Read the Waterstones Blog wherever you want
Read on your Kindle
You can subscribe to Waterstones Blog for free on your Kindle and never miss a post.
Jacob Polley’s dark, visceral collection of poetry Jackself was awarded the T. S. Eliot Prize on Monday. Semi-autobiographical, the collection tells the story of a young boy, Jack, coming of age in a thorny and surreal Cumbrian landscape reminiscent of Mervyn Peake’s Gormenghast. Judges of the award described the collection as ‘a firework of a book’, and referencing the Carlisle-born poet’s two previous nominations for the award said, ‘[his] mastery of phrase and rhythm and the control of line, combined with the hurts of childhood and his glee in inventive language, have taken his writing to a new level.” Polley was joined on the shortlist by British poets Alice Oswald, Ian Duhig,and Rachel Boast.
Since her 2014 debut The Silversmith’s Wife, Sophia Tobin has been carving out a glorious, somewhat gothic niche in historic fiction, turning now to the wild but desolate beauty of the Yorkshire moors for her latest tale, The Vanishing, a nineteenth century story of menace and isolation as a young London foundling finds herself at the strange mercies of her new master and his widowed sister. Like all fiction featuring this part of the country, the ghosts of the Brontës looms large and for Waterstones Online, Sophia Tobin considers the enigma that was Branwell Brontë, the oft-overlooked brother who only surfaces as a shadow in his sisters’ work.
To celebrate the upcoming release of The Scarecrow Queen, the finale to Melinda Salisbury's rich, sinister and powerful The Sin Eater’s Daughter fantasy trilogy for young adults, Waterstones Online presents an exclusive Sin Eater’s Daughter short story for fans and new readers to enjoy. Salisbury will be attending three Waterstones book events, details of which are at the end of the article.
George Saunders is a writer’s writer. As a short-story author, he has hoovered up a number of awards, including the O. Henry, the World Fantasy Award, the Folio Prize, a Guggenheim Fellowship and an Arts and Letters Award from the American Academy of Arts and Letters. Word of Saunders’ shift to the novel has provoked a rare flurry of anticipation, and the result – a wild flight from fact to fantasy where Abraham Lincoln is forced to fight for his dead son’s soul – has had everyone (from Zadie Smith to Thomas Pynchon) referring to Lincoln in the Bardo as a slice of pure, unadulterated genius.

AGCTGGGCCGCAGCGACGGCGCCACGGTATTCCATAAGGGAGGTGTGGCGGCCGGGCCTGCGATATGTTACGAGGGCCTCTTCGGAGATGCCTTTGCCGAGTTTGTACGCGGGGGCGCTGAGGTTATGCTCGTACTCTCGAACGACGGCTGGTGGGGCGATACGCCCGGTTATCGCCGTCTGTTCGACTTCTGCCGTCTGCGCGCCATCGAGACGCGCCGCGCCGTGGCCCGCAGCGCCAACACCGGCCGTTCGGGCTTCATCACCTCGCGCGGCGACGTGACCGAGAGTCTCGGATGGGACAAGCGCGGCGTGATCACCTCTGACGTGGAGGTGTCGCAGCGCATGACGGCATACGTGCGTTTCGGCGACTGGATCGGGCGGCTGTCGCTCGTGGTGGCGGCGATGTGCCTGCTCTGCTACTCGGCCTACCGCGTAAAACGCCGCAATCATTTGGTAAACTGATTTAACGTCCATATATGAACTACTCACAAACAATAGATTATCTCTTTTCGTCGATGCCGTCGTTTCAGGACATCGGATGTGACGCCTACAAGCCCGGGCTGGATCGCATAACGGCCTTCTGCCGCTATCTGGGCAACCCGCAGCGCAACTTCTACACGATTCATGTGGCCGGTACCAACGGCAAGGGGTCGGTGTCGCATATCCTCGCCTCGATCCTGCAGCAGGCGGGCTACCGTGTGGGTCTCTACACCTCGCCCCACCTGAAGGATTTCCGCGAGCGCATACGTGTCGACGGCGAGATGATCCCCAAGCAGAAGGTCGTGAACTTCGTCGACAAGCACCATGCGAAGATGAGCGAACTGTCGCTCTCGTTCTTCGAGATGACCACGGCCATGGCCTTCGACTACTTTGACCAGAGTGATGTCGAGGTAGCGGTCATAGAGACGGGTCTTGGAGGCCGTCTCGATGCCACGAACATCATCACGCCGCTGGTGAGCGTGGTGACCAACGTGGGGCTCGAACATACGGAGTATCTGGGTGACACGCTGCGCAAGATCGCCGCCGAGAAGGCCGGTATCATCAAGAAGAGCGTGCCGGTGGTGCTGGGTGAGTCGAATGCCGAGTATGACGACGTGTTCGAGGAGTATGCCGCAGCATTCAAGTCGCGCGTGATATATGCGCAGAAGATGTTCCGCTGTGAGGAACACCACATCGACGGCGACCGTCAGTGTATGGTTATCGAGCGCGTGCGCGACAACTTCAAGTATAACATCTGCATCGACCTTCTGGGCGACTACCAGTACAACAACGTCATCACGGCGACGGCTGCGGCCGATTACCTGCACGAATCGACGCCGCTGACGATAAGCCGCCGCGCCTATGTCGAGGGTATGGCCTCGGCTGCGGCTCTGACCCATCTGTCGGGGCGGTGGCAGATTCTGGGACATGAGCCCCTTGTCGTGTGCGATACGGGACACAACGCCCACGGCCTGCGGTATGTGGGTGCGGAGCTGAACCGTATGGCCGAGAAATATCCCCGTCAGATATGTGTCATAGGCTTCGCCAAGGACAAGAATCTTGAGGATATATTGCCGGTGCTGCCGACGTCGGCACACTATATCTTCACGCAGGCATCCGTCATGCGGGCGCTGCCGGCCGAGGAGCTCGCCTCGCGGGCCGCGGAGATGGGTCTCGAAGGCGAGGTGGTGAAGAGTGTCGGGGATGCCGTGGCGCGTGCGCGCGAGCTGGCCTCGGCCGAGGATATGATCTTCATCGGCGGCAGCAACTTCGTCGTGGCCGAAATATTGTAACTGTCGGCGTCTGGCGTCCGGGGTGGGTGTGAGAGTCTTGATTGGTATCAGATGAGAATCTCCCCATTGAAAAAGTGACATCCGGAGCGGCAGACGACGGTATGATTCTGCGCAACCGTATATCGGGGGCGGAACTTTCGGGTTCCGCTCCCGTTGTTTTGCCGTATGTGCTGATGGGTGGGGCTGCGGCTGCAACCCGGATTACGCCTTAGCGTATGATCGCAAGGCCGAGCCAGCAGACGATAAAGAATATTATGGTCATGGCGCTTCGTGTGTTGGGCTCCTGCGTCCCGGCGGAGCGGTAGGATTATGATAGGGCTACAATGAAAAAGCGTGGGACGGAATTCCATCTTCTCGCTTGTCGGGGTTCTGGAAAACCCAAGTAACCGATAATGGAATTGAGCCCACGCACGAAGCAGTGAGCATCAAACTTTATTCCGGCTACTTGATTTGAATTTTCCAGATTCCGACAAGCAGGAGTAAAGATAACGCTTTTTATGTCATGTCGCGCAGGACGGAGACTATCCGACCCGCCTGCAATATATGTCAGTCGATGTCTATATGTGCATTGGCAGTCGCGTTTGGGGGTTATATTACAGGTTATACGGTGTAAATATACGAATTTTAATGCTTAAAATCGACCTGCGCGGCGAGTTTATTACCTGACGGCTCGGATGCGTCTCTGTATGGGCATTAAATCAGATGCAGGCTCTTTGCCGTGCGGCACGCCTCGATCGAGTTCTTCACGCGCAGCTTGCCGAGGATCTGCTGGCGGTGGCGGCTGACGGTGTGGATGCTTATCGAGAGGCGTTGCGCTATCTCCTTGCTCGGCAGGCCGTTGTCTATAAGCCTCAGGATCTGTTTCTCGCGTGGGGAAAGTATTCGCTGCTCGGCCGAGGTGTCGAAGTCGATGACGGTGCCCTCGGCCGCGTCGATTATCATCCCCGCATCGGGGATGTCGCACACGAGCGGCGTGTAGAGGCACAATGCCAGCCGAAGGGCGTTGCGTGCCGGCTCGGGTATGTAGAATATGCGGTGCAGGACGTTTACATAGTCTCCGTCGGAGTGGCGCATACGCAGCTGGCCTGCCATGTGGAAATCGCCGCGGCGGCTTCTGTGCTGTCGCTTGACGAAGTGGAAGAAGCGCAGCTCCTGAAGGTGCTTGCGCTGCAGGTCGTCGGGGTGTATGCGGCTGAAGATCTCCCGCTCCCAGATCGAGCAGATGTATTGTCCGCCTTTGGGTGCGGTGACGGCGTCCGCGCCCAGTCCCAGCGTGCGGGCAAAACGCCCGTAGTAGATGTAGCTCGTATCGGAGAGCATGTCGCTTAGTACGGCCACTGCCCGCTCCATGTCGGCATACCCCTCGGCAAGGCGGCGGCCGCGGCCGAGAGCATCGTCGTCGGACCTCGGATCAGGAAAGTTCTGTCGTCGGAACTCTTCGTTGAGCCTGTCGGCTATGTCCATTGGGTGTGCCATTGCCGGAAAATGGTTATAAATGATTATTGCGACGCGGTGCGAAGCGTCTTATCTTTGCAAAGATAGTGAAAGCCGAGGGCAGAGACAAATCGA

In 2013, a convocation speech George Saunders gave for Syracuse University’s College of Arts and Sciences was later posted to the website of the New York Times and became an extraordinary viral hit. Congratulations, by the way has later found print as a beautifully produced hardback and in advance of the publication of Saunders’ novel, it’s our pleasure to be able to reproduce that speech here, together with an exclusive foreword and afterword, written for Waterstones Online.
The winners of two of the most prestigious children's fiction prizes, Brian Conaghan (winner of the 2016 Costa Children's Book Award) and Sarah Crossan (winner of the 2016 CILIP Carnegie Medal), have joined forces to create an ambitious and heartbreaking young adult novel, We Come Apart. The book is a modern tale of star-crossed lovers, Nicu and Jess, two teens with troubled homes and hidden secrets. If they are to succeed as a couple, they must navigate complex issues of cultural difference, parental expectation and their own frayed self-image.
Conaghan won the 2016 Costa Children's Book Award for his dark, powerful story of survival, The Bombs That Brought Us Together,and Crossan was awarded last year's CILIP Carnegie Medal for her astonishing YA novel entirely in verse, One. The following extract is exclusive to Waterstones.
“I was everything a young person should be. Furious. Drunk. In love.” - Joseph Knox discusses Sirens
Joseph Knox’s Sirens is an out-of-the-darkness, nocturnal descent into the hardened criminal landscape of Manchester. Away from the eyes of the press, an M.P.’s daughter has gone missing and disgraced detective Aidan Waits has been hand-picked as the ideal man for the job; what follows is a mesmeric journey into a dread-filled urban noir. Sirens is Joseph Knox’s first novel.
Alexandra Heminsley won a legion of fans with her effervescent Running Like a Girl, her manifesto-cum-memoir for anyone who has looked on with sadness at their running shoes lying discarded in the hall. Now Heminsley weaves the same magic in Leap In, her spellbinding account of challenging our basic fears of the water and rediscovering an almost spiritual new realm. Basic questions around swimming however abound, and in the following extract from the book, the author assembles her top tips toward diving into a new life of fitness and meaningful pleasure.
It’s no secret that almost every publisher is seeking the next Gone Girl or The Girl on The Train, generating a fair number of copycat psychological thrillers. Good Me, Bad Me is most probably the book they are looking for, with word-of-mouth already declaring this tale of serial-killing motherhood the debut of 2017. In the following letter penned by author Ali Land – a sometime nurse for Child and Adolescent Mental Health – she covers the motives behind the novel’s genesis.
Waterstones Online’s Martha Greengrass considers the legacy of Julian Barnes’ writing and how his most recent novel, our Fiction Book of the Month The Noise of Time, continues to challenge our concepts of time, art and what it is to be human.